Hi Matt, You say: God supposedly makes us free, but God also creates in us our tendencies, our predilections. And these make us *not* free. For example, sociopaths born without empathy, people born with various antisocial sexual tendencies, people born with mental illnesses or tendencies toward addictions, and so on. Humans did not choose human nature, and we do not choose our individual riffs on human nature. So the idea that we are born free and that evil is totally our fault is incorrect. If God wanted a better world it would be easy to make: just make human nature a lot more loving, peaceful, harmonious, etc. It's true that we do not choose the hand that we're dealt. We just have to play with it. But how we play with that hand is our choice. We can give up and fold round after round, or we can look at the cards, identify their strong points, discard some and aim for better cards, and then wager or bluff our way to the big win. It's true that we are not radically free. There are many things in our life over which we have little or no control. But we do have an area of freedom in which we can make choices that influence the overall direction of our life. To use a human example, in earlier ages a man who grew up in a family of shepherds, whose father, grandfather, and great-grandfather were all shepherds, would almost certainly become a shepherd himself. But within the life of a shepherd, he could choose whether to be an honest or dishonest shepherd. He could choose whether to treat his animals well or badly. When it comes to our eternal life, what counts is not what we were given, but what we did with what we were given. About sociopaths, if a particular sociopath truly does not come equipped with the ability to feel empathy, then that lack will not figure into the evaluation of whether he or she will end out in heaven or hell in the afterlife. Only what we consciously choose within the area of our freedom and capability counts. Further, if a sociopath truly does not have the ability to empathize, and acts in instinctual, animal-like fashion pursuant to the drives he or she does come equipped with, then his or her actions cannot really be called "evil" in a spiritual sense, any more than the actions of animals can be called "evil." When animal predators rip up and eat their prey, they are not engaging in evil, and they are certainly not engaging in sin. They are merely expressing their nature and playing their part in the predator/prey relationship that is a fundamental facet of the operation of the ecosystem. To the extent that we humans are animal-like through no choice of our own, the actions we engage in based on that animal nature are not moral or immoral. They are amoral. We may still have to put a sociopath in jail to protect future victims. But if the label of "sociopath" is an accurate one, and not just an excuse on the part of a particular criminal, then those actions will not be held against him or her spiritually.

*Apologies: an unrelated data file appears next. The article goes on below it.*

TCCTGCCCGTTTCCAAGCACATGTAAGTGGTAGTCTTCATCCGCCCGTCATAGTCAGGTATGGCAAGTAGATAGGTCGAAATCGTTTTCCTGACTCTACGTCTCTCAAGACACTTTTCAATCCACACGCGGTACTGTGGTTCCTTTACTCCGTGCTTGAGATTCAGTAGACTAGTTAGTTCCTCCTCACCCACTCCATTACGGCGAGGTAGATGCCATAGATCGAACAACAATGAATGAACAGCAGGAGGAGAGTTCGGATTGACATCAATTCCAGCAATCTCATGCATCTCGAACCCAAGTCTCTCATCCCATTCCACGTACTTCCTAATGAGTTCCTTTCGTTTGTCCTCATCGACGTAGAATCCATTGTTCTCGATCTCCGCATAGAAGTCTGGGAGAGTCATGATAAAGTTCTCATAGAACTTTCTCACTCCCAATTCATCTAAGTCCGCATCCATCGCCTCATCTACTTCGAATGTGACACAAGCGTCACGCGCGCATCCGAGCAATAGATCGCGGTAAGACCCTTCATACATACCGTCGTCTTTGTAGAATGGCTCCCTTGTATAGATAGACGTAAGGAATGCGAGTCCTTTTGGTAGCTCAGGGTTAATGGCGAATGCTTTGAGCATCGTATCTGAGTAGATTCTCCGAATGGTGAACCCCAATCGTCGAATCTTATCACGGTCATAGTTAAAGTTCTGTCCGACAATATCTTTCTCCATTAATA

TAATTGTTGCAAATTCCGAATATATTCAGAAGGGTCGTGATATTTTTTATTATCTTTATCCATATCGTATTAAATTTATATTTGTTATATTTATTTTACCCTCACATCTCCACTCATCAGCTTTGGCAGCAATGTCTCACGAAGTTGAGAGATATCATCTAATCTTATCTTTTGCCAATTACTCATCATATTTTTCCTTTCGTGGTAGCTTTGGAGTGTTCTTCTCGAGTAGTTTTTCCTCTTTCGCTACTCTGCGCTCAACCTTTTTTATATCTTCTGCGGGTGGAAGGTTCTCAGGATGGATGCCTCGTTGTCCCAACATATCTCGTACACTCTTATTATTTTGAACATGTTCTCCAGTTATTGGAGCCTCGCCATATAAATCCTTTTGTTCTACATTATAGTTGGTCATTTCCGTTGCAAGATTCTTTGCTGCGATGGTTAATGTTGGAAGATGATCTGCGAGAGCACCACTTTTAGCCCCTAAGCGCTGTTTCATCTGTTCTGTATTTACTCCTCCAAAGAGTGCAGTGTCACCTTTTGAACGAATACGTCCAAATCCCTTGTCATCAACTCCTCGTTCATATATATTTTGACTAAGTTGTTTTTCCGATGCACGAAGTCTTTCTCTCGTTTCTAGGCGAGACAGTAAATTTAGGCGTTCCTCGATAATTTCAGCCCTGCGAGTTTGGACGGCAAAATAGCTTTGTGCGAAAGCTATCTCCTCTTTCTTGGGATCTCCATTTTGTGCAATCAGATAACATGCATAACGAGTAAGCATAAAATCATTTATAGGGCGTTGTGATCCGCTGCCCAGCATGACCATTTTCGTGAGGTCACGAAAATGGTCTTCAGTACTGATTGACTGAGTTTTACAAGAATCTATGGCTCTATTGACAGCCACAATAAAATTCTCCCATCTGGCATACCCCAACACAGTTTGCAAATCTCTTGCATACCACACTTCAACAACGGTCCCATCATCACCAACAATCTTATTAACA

Hi Luciano, You ask: What about people who claim to have accesed this place where Love is all that is (we know it’s no the spiritual level because in that level there are also ‘bad energies’) and they claim to have experienced the totality of God from a state superior to our everyday consciousness? Why does God deprive us from accesing that level, the best level of all? Does he want perfection for himself? I don't doubt the reality of such experiences. However, I also don't think people who have had that experience actually experienced the consciousness, let alone the totality, of God. The level of love, enlightenment, and power that exists even at the lower levels of heaven is so far beyond anything we can experience with our natural mind here on earth that it could easily be experienced as "place where Love is all that is." And each higher level of heaven is whole orders of magnitude beyond the heaven below it. Yes, there are also "bad energies" in the spiritual world. But outside of the intermediate "world of spirits," where people first come after death, good and evil are kept strictly separated from one another. So someone who experiences heaven--especially its higher levels--would not find that experience tinged with evil. It would be sensed as pure love and light. It's not that God wants to keep the totality of God's experience from us. It's that it is not possible to experience that without actually being the mind of God--which is infinite and divine. That means it's beyond the finite, spiritual and physical levels on which we humans exist and operate. God gives us as much of the experience of God's love and wisdom as we are able and willing to accept, experience, and express at whatever spiritual level we attain. And sometimes God gives us brief flashes of deeper levels than we have attained as a foreshadowing of what we might experience on an ongoing basis if we continue on our spiritual path. The mind can fly above where the heart and hands currently are; but those brief experiences of enlightenment will not truly become our own until the heart and hands catch up with the head. And that takes a lot more work on our part. Not to put too fine a point on it, but when I read about someone who claims to have experienced the totality of the mind of God, I sense just a wee bit of human ego projecting itself onto an experience that, while certainly mind-blowing compared to what we ordinarily experience here on earth, falls far short of the full infinity and eternity of the mind of God. Having read (some years ago) the autobiography of one guru who experienced great things, then let it go to his head and ran amok in the ashram-type community he had gathered around himself, and having read about others who for some reason require multiple Porsches, Rolls Royces, and beautiful women to properly pursue their spiritual path, I tend to be just a bit skeptical of spiritual "sages" who toot their own horn make great claims about their own godlike enlightenment. I tend to think that real enlightenment is characterized by great humility, and a dedication to serving one's fellow human beings in practical and spiritual ways.